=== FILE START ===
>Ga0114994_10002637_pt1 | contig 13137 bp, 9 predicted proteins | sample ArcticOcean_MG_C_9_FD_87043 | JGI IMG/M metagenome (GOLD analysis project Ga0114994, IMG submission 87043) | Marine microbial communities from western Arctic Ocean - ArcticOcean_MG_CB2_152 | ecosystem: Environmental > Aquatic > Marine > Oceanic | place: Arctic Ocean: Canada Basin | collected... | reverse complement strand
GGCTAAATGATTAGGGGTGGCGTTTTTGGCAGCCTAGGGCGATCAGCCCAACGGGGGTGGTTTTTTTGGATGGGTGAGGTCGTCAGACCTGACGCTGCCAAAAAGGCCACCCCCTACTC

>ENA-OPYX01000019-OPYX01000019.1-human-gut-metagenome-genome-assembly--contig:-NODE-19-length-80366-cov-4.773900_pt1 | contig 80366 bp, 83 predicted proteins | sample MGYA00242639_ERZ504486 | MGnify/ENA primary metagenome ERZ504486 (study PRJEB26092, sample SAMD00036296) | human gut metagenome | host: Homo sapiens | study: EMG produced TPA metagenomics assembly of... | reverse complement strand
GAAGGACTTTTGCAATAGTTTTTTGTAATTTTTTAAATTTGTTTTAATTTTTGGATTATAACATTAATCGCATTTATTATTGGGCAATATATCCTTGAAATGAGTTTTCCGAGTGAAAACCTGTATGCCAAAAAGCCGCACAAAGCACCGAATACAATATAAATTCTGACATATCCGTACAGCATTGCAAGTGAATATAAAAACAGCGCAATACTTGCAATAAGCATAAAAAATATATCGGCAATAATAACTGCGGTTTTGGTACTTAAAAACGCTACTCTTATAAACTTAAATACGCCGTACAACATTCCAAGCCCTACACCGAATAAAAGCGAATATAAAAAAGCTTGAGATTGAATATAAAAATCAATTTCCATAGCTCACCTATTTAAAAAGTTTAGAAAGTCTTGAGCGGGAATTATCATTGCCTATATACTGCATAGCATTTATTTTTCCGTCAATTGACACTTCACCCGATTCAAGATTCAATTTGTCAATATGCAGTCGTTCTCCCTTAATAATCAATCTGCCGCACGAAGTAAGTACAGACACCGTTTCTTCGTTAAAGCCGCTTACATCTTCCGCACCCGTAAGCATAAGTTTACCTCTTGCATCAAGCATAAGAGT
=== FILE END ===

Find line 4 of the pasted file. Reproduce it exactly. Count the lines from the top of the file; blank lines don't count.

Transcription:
GAAGGACTTTTGCAATAGTTTTTTGTAATTTTTTAAATTTGTTTTAATTTTTGGATTATAACATTAATCGCATTTATTATTGGGCAATATATCCTTGAAATGAGTTTTCCGAGTGAAAACCTGTATGCCAAAAAGCCGCACAAAGCACCGAATACAATATAAATTCTGACATATCCGTACAGCATTGCAAGTGAATATAAAAACAGCGCAATACTTGCAATAAGCATAAAAAATATATCGGCAATAATAACTGCGGTTTTGGTACTTAAAAACGCTACTCTTATAAACTTAAATACGCCGTACAACATTCCAAGCCCTACACCGAATAAAAGCGAATATAAAAAAGCTTGAGATTGAATATAAAAATCAATTTCCATAGCTCACCTATTTAAAAAGTTTAGAAAGTCTTGAGCGGGAATTATCATTGCCTATATACTGCATAGCATTTATTTTTCCGTCAATTGACACTTCACCCGATTCAAGATTCAATTTGTCAATATGCAGTCGTTCTCCCTTAATAATCAATCTGCCGCACGAAGTAAGTACAGACACCGTTTCTTCGTTAAAGCCGCTTACATCTTCCGCACCCGTAAGCATAAGTTTACCTCTTGCATCAAGCATAAGAGT